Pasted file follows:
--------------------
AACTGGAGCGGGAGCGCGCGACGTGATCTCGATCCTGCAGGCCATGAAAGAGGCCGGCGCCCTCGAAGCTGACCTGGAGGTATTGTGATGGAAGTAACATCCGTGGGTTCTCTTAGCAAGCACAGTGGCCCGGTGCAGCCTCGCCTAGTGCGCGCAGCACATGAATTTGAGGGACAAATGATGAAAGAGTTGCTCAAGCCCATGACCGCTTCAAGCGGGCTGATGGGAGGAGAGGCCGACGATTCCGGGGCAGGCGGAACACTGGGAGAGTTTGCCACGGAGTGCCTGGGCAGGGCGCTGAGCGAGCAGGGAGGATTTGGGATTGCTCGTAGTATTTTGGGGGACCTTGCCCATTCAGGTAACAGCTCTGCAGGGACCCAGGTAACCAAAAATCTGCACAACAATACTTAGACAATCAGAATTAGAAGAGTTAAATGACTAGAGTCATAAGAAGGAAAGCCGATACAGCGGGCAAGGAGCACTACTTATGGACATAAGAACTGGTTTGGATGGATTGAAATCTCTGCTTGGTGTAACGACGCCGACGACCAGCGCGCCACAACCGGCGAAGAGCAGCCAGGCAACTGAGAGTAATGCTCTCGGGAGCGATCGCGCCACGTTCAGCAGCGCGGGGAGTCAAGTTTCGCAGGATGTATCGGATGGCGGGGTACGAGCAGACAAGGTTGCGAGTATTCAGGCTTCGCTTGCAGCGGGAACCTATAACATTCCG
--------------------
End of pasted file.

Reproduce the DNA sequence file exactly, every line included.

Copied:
AACTGGAGCGGGAGCGCGCGACGTGATCTCGATCCTGCAGGCCATGAAAGAGGCCGGCGCCCTCGAAGCTGACCTGGAGGTATTGTGATGGAAGTAACATCCGTGGGTTCTCTTAGCAAGCACAGTGGCCCGGTGCAGCCTCGCCTAGTGCGCGCAGCACATGAATTTGAGGGACAAATGATGAAAGAGTTGCTCAAGCCCATGACCGCTTCAAGCGGGCTGATGGGAGGAGAGGCCGACGATTCCGGGGCAGGCGGAACACTGGGAGAGTTTGCCACGGAGTGCCTGGGCAGGGCGCTGAGCGAGCAGGGAGGATTTGGGATTGCTCGTAGTATTTTGGGGGACCTTGCCCATTCAGGTAACAGCTCTGCAGGGACCCAGGTAACCAAAAATCTGCACAACAATACTTAGACAATCAGAATTAGAAGAGTTAAATGACTAGAGTCATAAGAAGGAAAGCCGATACAGCGGGCAAGGAGCACTACTTATGGACATAAGAACTGGTTTGGATGGATTGAAATCTCTGCTTGGTGTAACGACGCCGACGACCAGCGCGCCACAACCGGCGAAGAGCAGCCAGGCAACTGAGAGTAATGCTCTCGGGAGCGATCGCGCCACGTTCAGCAGCGCGGGGAGTCAAGTTTCGCAGGATGTATCGGATGGCGGGGTACGAGCAGACAAGGTTGCGAGTATTCAGGCTTCGCTTGCAGCGGGAACCTATAACATTCCG